My emphasis on incentives is not new, but it bears repeating. Bad incentives were a key contributing factor in the financial crisis. In the United States, the Financial Crisis Inquiry Commission concluded that “Compensation systems—designed in an environment of cheap money, intense competition, and light regulation—too often rewarded the quick deal, the short-term gain—without proper consideration of long-term consequences.”7 This theme applied to all levels of banking organizations. One notable example was mortgage brokers, who were paid based on the volume of loans they generated, not their quality.8
The financial crisis came to a head in the fall of 2008. Fast forward eight years to the fall of 2016. Wells Fargo’s chairman and CEO resigned after regulators uncovered what appeared to be widespread fraud in the retail bank. Compensation, once again, seems to be at the center of a scandal. Neighborhood bankers were paid based on the volume of new accounts opened, apparently with utter disregard for whether customers wanted them or even knew about them. And, like mortgage brokers in the early 2000s, it appears that job security depended almost exclusively on meeting targets, regardless of how those targets were met. There was a serious mismatch between the values Wells Fargo espoused and the incentives that Wells Fargo employed.9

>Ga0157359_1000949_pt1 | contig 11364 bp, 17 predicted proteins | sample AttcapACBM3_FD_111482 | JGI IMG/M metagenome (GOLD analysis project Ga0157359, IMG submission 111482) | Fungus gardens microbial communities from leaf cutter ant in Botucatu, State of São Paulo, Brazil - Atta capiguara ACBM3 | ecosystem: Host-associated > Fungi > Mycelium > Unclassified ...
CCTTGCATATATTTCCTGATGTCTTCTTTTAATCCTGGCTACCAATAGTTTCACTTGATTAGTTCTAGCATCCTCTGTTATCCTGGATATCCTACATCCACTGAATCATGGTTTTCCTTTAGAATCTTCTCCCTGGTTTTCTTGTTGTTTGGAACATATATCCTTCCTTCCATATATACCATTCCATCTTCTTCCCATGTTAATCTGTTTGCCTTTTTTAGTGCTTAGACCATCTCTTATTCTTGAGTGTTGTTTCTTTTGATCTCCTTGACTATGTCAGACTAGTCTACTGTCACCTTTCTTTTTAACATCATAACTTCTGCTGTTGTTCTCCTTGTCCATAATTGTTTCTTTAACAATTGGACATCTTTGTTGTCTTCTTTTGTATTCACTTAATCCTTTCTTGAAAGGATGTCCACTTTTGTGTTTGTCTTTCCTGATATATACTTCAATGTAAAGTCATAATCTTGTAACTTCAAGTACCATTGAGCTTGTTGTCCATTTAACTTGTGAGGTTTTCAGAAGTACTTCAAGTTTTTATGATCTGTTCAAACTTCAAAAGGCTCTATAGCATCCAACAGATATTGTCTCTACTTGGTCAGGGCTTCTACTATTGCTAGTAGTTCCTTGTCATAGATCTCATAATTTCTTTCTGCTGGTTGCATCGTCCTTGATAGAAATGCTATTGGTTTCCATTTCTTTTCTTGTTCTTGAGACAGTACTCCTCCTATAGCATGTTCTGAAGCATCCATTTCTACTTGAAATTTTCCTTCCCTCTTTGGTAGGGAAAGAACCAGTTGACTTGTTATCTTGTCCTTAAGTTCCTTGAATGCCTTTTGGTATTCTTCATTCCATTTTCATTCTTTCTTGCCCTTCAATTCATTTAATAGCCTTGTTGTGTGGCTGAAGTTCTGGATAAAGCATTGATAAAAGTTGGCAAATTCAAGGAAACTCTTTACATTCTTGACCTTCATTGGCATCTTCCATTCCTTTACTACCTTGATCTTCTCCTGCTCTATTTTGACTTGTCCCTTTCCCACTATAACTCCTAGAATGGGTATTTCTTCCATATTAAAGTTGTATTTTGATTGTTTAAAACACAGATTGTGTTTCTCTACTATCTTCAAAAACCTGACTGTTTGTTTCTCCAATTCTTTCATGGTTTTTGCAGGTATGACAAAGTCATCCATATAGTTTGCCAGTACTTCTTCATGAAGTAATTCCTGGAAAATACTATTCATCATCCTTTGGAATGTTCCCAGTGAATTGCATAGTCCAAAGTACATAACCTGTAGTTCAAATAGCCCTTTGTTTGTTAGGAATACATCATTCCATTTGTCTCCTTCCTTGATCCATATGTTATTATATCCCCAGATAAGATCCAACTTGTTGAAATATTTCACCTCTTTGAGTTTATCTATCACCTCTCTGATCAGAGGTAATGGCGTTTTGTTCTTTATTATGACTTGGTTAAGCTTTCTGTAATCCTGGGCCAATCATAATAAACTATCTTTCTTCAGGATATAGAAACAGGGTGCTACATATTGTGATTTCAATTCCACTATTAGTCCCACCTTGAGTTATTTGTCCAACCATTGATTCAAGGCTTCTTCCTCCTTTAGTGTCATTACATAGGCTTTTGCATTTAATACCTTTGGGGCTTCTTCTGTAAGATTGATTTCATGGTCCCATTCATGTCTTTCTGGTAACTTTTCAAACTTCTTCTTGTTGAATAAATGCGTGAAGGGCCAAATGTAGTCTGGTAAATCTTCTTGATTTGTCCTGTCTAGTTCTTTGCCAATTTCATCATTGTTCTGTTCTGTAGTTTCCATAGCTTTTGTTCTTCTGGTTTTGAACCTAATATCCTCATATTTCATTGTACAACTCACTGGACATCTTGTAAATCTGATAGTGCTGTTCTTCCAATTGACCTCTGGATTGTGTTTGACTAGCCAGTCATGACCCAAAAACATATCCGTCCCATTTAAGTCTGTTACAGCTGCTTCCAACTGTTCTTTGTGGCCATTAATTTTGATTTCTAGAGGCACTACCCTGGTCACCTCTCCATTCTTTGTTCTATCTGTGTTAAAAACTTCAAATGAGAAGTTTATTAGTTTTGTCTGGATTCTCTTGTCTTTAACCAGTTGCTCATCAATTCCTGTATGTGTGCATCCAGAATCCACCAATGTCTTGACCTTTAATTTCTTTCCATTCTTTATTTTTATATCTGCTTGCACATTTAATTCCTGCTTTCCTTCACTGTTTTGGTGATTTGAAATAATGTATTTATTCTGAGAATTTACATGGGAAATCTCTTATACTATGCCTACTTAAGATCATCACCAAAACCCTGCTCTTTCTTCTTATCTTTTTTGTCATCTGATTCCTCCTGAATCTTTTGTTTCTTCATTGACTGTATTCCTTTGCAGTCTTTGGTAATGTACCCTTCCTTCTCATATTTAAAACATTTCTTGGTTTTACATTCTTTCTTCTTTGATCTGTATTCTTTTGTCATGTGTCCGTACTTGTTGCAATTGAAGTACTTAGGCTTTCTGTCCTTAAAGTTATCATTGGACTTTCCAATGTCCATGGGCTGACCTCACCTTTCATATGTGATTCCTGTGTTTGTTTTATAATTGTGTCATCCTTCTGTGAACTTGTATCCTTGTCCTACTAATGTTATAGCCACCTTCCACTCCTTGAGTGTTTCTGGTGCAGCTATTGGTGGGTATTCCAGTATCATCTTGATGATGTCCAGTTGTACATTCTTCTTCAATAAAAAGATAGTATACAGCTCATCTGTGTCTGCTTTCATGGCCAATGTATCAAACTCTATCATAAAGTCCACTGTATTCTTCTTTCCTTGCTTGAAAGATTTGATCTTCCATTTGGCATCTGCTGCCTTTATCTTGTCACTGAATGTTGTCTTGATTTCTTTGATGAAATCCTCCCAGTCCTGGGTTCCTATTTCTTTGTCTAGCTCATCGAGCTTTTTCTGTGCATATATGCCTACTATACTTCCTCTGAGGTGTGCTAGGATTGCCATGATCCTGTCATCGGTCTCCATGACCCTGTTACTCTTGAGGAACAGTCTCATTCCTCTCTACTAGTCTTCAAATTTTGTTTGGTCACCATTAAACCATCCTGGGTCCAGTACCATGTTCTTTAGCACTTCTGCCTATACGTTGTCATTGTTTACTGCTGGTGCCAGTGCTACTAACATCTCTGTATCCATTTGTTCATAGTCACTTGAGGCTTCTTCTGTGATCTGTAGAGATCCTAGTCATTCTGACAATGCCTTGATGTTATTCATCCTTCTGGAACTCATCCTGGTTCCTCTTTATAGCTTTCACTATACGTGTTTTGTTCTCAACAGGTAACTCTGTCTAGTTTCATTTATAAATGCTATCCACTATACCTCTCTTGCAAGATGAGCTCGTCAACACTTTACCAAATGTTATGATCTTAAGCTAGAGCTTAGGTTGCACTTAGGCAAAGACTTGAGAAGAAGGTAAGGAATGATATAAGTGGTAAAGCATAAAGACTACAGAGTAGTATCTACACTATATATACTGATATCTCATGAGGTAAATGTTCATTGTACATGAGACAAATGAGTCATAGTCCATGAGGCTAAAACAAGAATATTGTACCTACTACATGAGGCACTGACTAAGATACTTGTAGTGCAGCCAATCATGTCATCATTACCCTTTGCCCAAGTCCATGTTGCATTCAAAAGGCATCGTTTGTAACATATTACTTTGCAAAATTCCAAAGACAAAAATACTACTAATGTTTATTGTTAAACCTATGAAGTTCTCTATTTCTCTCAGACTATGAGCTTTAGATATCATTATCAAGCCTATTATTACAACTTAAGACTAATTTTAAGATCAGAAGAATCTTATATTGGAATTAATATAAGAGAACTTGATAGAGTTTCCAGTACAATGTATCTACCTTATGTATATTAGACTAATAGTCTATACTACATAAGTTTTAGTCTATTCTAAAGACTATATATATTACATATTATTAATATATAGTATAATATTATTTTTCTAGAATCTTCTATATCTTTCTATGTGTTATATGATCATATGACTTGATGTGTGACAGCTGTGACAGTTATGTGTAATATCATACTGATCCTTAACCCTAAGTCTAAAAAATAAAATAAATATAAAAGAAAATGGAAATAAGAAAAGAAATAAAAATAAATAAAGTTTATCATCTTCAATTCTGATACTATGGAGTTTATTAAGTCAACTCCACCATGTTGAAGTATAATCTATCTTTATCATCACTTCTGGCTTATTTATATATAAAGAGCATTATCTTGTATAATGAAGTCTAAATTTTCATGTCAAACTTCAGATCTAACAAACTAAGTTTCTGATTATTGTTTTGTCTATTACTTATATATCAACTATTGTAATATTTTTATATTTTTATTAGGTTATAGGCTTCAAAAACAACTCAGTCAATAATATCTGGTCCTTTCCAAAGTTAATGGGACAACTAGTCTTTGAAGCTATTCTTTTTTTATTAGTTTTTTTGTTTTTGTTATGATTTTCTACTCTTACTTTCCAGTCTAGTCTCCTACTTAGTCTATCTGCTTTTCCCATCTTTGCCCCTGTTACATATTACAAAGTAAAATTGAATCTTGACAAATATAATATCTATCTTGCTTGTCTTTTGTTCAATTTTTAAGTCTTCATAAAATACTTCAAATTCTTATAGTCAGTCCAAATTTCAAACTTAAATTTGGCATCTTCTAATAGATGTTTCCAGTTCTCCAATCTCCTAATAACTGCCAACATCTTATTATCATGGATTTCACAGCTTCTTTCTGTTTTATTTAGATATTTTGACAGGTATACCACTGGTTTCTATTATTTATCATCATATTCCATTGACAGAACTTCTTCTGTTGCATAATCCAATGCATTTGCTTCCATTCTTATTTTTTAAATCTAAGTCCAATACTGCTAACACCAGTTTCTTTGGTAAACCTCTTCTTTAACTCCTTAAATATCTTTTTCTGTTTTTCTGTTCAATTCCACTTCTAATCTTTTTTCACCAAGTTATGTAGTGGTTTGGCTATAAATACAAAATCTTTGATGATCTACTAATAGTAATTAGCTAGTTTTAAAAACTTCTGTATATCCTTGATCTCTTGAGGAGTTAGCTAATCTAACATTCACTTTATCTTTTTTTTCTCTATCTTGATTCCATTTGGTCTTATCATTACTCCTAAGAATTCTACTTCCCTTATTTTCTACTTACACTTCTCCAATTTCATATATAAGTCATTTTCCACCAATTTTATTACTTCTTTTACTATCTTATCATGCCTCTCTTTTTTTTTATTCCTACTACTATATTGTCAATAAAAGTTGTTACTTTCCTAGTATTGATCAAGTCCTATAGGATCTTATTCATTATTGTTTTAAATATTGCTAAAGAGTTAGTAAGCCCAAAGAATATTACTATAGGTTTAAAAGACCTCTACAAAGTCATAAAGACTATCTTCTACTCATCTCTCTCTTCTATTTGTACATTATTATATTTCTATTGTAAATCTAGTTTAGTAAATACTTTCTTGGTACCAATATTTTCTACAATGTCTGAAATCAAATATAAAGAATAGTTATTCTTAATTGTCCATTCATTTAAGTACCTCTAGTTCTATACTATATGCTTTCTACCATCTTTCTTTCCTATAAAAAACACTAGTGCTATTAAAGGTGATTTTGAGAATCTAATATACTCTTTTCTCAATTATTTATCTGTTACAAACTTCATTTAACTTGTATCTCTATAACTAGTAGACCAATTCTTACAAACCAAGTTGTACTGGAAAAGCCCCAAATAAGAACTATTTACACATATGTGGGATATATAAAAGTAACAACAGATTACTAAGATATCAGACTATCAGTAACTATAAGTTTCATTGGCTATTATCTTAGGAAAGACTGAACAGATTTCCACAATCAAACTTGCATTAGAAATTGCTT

Investigations into what happened at Wells Fargo are continuing, so I will wait before drawing more definitive conclusions. For now, though, it is sufficient to note the powerful role—for good or for bad—that incentives can play in an organization. I understand that making progress on culture is difficult. But, if you want the next round of metrics to look better than the last, use a powerful lever—use incentives.
Today’s discussions—here at Mansion House and later at the Bank of England—are evidence that the issue of culture is important to the private and public sectors alike. We have to keep working on this. The public sector must continue to shine a spotlight on the issue, and the industry must continue to demonstrate that it is taking responsibility for its culture. And, culture cannot be a subject that only receives attention because bad conduct has occurred in the recent past.